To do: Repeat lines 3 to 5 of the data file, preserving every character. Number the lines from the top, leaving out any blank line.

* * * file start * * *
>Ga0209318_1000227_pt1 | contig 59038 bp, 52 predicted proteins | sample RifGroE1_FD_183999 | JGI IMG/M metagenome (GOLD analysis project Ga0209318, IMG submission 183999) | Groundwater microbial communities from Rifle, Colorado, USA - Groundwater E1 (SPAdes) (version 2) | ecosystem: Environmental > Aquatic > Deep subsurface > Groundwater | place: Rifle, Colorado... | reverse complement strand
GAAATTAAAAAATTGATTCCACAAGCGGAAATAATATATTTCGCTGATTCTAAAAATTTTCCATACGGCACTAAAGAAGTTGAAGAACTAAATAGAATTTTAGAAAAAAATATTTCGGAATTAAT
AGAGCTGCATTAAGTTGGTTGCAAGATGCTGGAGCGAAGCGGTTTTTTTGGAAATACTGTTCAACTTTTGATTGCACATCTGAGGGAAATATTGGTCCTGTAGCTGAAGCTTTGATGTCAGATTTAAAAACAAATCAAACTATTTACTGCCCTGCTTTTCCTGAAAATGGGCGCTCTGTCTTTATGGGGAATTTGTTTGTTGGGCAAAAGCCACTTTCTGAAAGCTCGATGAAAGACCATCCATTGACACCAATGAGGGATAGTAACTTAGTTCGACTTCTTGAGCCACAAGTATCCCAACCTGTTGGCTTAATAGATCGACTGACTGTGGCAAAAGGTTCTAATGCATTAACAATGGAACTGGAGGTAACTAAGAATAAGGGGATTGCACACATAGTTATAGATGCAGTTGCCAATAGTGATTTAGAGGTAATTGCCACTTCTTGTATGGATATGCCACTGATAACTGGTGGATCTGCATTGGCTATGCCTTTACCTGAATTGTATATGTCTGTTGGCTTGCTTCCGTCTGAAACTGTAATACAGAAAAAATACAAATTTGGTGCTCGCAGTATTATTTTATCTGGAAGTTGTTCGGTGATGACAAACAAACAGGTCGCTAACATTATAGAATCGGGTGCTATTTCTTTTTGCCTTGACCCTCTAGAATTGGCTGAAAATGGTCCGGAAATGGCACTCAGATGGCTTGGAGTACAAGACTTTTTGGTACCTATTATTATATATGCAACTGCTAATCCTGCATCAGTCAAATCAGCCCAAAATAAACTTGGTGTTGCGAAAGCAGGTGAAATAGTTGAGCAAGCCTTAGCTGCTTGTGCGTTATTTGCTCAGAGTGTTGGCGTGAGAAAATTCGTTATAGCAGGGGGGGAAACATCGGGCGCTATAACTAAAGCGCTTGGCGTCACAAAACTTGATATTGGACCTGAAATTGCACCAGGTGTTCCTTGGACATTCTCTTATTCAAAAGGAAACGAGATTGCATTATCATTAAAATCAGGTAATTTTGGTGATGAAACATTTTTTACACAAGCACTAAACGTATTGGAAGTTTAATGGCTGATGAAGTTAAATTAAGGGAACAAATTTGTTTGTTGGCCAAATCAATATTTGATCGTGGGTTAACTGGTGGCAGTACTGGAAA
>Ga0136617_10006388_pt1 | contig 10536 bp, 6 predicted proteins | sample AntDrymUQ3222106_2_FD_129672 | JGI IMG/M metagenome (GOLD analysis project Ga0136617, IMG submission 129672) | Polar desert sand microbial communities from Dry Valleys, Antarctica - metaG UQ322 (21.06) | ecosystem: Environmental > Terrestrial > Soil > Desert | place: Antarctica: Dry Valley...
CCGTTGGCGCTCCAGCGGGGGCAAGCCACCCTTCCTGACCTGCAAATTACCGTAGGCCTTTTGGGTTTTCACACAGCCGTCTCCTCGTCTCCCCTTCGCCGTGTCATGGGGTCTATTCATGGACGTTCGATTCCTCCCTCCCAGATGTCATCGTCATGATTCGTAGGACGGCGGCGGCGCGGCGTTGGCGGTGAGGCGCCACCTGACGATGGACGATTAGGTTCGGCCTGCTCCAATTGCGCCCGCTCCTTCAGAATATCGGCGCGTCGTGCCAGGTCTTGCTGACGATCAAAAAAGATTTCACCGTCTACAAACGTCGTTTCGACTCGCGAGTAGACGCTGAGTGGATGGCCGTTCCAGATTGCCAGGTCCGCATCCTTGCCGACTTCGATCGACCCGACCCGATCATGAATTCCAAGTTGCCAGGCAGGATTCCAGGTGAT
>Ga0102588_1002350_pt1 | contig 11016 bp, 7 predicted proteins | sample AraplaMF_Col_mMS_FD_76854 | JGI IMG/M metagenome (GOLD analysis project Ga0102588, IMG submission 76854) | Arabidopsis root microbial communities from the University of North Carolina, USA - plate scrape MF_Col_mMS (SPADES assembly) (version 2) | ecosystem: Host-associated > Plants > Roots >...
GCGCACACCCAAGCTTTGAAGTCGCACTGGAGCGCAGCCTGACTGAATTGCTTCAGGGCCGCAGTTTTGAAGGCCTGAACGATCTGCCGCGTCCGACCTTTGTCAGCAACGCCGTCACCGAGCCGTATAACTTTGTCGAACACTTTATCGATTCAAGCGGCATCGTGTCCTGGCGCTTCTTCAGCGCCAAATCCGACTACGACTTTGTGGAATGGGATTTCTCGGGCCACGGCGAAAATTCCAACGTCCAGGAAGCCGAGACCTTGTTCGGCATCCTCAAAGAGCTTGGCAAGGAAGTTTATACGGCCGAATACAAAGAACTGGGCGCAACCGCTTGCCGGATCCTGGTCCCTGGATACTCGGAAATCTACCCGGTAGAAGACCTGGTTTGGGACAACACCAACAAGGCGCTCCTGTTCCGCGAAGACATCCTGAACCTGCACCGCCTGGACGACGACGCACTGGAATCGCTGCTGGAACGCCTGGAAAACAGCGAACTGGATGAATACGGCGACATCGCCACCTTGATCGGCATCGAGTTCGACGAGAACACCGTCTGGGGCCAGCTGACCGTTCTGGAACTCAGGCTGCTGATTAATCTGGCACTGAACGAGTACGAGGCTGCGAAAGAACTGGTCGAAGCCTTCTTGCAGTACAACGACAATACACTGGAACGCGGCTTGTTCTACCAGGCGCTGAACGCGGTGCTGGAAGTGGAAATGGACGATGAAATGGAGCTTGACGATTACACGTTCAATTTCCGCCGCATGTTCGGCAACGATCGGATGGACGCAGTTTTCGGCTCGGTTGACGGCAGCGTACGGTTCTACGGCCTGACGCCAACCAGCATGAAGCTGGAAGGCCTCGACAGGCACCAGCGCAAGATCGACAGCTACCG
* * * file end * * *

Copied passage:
AGAGCTGCATTAAGTTGGTTGCAAGATGCTGGAGCGAAGCGGTTTTTTTGGAAATACTGTTCAACTTTTGATTGCACATCTGAGGGAAATATTGGTCCTGTAGCTGAAGCTTTGATGTCAGATTTAAAAACAAATCAAACTATTTACTGCCCTGCTTTTCCTGAAAATGGGCGCTCTGTCTTTATGGGGAATTTGTTTGTTGGGCAAAAGCCACTTTCTGAAAGCTCGATGAAAGACCATCCATTGACACCAATGAGGGATAGTAACTTAGTTCGACTTCTTGAGCCACAAGTATCCCAACCTGTTGGCTTAATAGATCGACTGACTGTGGCAAAAGGTTCTAATGCATTAACAATGGAACTGGAGGTAACTAAGAATAAGGGGATTGCACACATAGTTATAGATGCAGTTGCCAATAGTGATTTAGAGGTAATTGCCACTTCTTGTATGGATATGCCACTGATAACTGGTGGATCTGCATTGGCTATGCCTTTACCTGAATTGTATATGTCTGTTGGCTTGCTTCCGTCTGAAACTGTAATACAGAAAAAATACAAATTTGGTGCTCGCAGTATTATTTTATCTGGAAGTTGTTCGGTGATGACAAACAAACAGGTCGCTAACATTATAGAATCGGGTGCTATTTCTTTTTGCCTTGACCCTCTAGAATTGGCTGAAAATGGTCCGGAAATGGCACTCAGATGGCTTGGAGTACAAGACTTTTTGGTACCTATTATTATATATGCAACTGCTAATCCTGCATCAGTCAAATCAGCCCAAAATAAACTTGGTGTTGCGAAAGCAGGTGAAATAGTTGAGCAAGCCTTAGCTGCTTGTGCGTTATTTGCTCAGAGTGTTGGCGTGAGAAAATTCGTTATAGCAGGGGGGGAAACATCGGGCGCTATAACTAAAGCGCTTGGCGTCACAAAACTTGATATTGGACCTGAAATTGCACCAGGTGTTCCTTGGACATTCTCTTATTCAAAAGGAAACGAGATTGCATTATCATTAAAATCAGGTAATTTTGGTGATGAAACATTTTTTACACAAGCACTAAACGTATTGGAAGTTTAATGGCTGATGAAGTTAAATTAAGGGAACAAATTTGTTTGTTGGCCAAATCAATATTTGATCGTGGGTTAACTGGTGGCAGTACTGGAAA
>Ga0136617_10006388_pt1 | contig 10536 bp, 6 predicted proteins | sample AntDrymUQ3222106_2_FD_129672 | JGI IMG/M metagenome (GOLD analysis project Ga0136617, IMG submission 129672) | Polar desert sand microbial communities from Dry Valleys, Antarctica - metaG UQ322 (21.06) | ecosystem: Environmental > Terrestrial > Soil > Desert | place: Antarctica: Dry Valley...
CCGTTGGCGCTCCAGCGGGGGCAAGCCACCCTTCCTGACCTGCAAATTACCGTAGGCCTTTTGGGTTTTCACACAGCCGTCTCCTCGTCTCCCCTTCGCCGTGTCATGGGGTCTATTCATGGACGTTCGATTCCTCCCTCCCAGATGTCATCGTCATGATTCGTAGGACGGCGGCGGCGCGGCGTTGGCGGTGAGGCGCCACCTGACGATGGACGATTAGGTTCGGCCTGCTCCAATTGCGCCCGCTCCTTCAGAATATCGGCGCGTCGTGCCAGGTCTTGCTGACGATCAAAAAAGATTTCACCGTCTACAAACGTCGTTTCGACTCGCGAGTAGACGCTGAGTGGATGGCCGTTCCAGATTGCCAGGTCCGCATCCTTGCCGACTTCGATCGACCCGACCCGATCATGAATTCCAAGTTGCCAGGCAGGATTCCAGGTGAT